SGA Rundown: proposed budget cuts for SMU, SMB, SGA and Campus Engagement

Senators vote on amendment proposal, push financial vote to next week and hear updates on the fall semester.

Sophia Silvester, Staff Writer

The Student Government Association met on Thursday to hear from a representative from the Student Media Board and to vote on President Renee Waller’s proposal regarding the financial controller position.


Journalism professor Michael Longinow visited the meeting to discuss the proposal to cut the allocation for the Student Media Board by 1%. This cut would also apply to the Student Missionary Union, SGA and Campus Engagement, which all receive funding from the student fee, for a total cut of 4%. This cut is SGA’s effort to move Global Student Programs & Development and Student Enrichment and Intercultural Diversity from receiving a fixed amount under a memorandum of understanding. Instead, GSPD and SEID will receive a percentage of the student fee that fluctuates with enrollment. Longinow is the Chimes’ faculty advisor and the Chimes is under the SMB, along with the Point, EagleVision, the Torch and the Biolan.

Longinow expressed concern with the fact that SGA has control over funding for student media, which has resulted in problems with past senates cutting funding for the Chimes after unfavorable coverage. He also argued that media is an essential part of promoting diversity within the student body and that the university itself should fund those programs. He presented a compromise: SMB will give SGA $14,000 if SGA does not cut its allocation, giving SGA more funding and allowing the board more time to seek funding from other sources.

In deliberation after his visit, senators noted that SMB had $109,000 in unused funds at the beginning of the academic year and questioned whether the 1% cut, which would be approximately $8,000, would place burden on SMB. They also said that the $14,000 would not help SGA’s budget much either, since the 1% cut would fall to SGA, resulting in a total allocation cut of 2%.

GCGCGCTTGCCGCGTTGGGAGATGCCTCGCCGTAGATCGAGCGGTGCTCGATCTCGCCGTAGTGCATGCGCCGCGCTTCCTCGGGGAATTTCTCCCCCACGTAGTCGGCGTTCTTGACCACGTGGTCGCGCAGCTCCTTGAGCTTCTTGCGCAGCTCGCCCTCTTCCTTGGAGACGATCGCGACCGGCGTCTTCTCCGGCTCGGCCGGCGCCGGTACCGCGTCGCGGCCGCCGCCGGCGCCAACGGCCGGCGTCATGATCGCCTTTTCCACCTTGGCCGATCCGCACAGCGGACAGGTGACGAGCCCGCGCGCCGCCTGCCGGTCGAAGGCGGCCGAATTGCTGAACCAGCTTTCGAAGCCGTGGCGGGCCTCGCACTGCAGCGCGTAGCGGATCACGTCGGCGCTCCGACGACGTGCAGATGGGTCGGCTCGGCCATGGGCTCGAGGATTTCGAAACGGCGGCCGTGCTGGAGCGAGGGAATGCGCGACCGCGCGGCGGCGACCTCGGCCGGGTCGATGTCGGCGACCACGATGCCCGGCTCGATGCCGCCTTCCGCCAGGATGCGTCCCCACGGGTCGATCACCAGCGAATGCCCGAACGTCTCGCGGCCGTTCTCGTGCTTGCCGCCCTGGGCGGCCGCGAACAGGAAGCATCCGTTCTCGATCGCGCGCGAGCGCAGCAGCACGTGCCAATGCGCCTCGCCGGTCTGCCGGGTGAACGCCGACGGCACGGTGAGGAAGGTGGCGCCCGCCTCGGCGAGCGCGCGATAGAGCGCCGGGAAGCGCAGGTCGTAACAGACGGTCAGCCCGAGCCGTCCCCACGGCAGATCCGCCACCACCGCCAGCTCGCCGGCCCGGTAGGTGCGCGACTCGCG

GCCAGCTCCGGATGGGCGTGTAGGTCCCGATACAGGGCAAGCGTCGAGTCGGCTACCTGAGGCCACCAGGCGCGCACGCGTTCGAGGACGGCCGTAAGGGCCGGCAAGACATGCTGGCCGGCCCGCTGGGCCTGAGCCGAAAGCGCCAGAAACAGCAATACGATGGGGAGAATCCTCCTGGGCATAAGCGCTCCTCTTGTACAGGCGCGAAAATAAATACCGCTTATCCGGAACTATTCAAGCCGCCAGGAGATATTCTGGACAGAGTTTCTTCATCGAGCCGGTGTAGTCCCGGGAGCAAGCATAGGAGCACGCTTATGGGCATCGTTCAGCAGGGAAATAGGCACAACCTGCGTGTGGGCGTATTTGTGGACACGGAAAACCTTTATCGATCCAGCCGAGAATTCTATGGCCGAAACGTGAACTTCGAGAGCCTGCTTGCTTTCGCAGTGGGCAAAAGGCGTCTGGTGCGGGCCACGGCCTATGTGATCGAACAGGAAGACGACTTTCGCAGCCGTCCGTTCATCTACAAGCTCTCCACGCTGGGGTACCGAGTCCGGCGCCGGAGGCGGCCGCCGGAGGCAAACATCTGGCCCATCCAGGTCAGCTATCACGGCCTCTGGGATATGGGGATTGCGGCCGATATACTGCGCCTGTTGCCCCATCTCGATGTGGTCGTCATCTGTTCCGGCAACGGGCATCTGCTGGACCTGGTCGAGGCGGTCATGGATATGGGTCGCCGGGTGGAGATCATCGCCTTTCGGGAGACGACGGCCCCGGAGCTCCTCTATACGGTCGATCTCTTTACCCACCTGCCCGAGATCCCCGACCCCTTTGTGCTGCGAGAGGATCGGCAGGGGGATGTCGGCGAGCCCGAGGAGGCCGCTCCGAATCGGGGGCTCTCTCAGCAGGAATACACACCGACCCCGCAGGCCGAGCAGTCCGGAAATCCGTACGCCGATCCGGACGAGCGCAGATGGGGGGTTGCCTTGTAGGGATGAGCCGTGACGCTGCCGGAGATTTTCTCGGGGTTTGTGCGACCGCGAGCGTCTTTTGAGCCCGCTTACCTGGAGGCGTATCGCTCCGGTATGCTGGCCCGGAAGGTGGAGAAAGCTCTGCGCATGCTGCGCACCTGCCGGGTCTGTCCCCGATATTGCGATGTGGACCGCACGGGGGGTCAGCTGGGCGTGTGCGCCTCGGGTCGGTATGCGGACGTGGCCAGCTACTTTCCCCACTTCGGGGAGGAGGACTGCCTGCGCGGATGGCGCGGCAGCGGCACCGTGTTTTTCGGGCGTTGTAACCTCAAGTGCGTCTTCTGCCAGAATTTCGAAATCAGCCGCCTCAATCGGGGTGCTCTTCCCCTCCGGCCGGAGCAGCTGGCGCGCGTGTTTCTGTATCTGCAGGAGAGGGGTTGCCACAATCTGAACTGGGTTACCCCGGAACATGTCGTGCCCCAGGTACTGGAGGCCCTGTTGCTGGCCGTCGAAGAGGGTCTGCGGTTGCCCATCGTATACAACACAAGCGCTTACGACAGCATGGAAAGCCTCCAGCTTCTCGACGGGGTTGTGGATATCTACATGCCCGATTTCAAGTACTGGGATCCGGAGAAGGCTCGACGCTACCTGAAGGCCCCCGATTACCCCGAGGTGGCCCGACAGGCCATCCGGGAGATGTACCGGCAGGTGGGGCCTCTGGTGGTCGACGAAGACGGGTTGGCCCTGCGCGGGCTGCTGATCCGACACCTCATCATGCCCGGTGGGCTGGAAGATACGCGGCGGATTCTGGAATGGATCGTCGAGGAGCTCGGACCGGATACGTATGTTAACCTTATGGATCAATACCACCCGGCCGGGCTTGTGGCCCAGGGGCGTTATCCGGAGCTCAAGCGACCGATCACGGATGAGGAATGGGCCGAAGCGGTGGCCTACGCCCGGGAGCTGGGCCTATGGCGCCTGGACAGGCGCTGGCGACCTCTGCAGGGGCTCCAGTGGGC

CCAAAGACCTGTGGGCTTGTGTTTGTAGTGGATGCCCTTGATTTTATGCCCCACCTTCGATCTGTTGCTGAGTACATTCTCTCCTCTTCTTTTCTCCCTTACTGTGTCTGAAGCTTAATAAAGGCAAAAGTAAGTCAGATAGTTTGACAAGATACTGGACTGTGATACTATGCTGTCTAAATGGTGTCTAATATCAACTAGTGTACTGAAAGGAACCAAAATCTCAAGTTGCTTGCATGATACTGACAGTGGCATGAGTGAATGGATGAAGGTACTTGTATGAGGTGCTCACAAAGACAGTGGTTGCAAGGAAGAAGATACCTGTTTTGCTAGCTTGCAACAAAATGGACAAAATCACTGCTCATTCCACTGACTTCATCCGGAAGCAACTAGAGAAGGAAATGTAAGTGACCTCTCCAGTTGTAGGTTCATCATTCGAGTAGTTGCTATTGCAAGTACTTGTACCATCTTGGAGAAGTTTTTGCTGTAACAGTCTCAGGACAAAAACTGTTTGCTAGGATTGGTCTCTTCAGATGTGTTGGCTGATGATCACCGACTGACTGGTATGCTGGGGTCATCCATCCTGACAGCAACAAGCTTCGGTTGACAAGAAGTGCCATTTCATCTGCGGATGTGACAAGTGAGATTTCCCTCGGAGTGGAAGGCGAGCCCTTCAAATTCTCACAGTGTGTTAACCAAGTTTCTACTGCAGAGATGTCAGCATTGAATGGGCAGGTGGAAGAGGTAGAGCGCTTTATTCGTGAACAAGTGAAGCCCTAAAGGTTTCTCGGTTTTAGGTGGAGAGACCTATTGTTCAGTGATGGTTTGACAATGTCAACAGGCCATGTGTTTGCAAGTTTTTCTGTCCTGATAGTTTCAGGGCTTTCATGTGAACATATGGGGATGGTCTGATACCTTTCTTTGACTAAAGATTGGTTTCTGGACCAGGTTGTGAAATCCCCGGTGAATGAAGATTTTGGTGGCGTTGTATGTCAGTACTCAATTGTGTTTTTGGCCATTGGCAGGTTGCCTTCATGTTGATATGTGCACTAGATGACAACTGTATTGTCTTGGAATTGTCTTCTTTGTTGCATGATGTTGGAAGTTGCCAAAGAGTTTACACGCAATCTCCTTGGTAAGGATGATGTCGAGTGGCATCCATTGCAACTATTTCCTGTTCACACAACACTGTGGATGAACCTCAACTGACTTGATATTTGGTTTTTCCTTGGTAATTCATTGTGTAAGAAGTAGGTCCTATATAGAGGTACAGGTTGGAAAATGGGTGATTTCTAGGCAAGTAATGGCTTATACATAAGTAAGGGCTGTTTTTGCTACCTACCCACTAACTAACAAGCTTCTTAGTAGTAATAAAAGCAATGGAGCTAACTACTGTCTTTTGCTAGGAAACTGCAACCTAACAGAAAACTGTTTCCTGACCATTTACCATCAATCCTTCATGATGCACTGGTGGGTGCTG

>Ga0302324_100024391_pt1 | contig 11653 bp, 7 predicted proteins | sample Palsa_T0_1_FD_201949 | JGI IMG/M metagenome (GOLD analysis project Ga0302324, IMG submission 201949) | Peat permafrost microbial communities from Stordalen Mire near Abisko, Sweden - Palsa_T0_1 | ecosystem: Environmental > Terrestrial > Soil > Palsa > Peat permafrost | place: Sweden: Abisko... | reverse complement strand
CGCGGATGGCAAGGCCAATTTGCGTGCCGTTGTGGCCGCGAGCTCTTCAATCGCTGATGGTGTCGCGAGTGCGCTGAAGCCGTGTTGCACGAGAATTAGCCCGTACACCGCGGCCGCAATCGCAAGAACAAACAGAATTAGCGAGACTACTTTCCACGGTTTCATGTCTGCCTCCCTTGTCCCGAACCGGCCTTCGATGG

Horton Hall senator Keren Godwin also noted that the goal of the cuts is to find a consistent way to fund GSPD and SEID, not to get more money for SGA. Other senators said that agreeing to a compromise with one department may look like partiality and result in backlash from other departments. The senate decided to hold off on a vote until next week’s meeting to allow time for further consideration.


Waller gave a few announcements from last week’s faculty and staff community update. She said Biola only plans to go online for the fall semester if the state mandates they do. They are also taking steps to ensure Biola’s financial stability, including a spending freeze, performing staff changes if the stay at home mandate does not lift by May 15 and creating financial plans based on a variety of hypothetical enrollment decline percentages. She also said President Barry Corey is taking a 20% salary cut, and the vice presidents are taking 10% cuts.


Senators deliberated on Waller’s revised proposed constitutional amendment regarding the financial controller, which would allow for a non-hiring of the financial controller to the vice president of finance in the case of incompetence or unwillingness to execute the president’s campaign platform. Senators raised concerns that such an amendment could silence future financial controllers and that a vice president of finance hired from outside of the senate would not have enough training to do the job well. Hope Hall senator Gretchen Ferguson moved to deny the proposal, seconded by Blackstone Hall senator Blake Saathoff. The proposal was denied by nine senators with one abstain and one nay. 


Vice President of Finance, IT and HR Thomas Burgess presented a budget for next fall’s senate. The budget mimics this spring’s with the exception of hour reductions across the board to save money. The budget also does not take into account the four 1% cuts in the student fee, which if passed would move funding for GSPD and SEID to the student fee and out of SGA’s budget.

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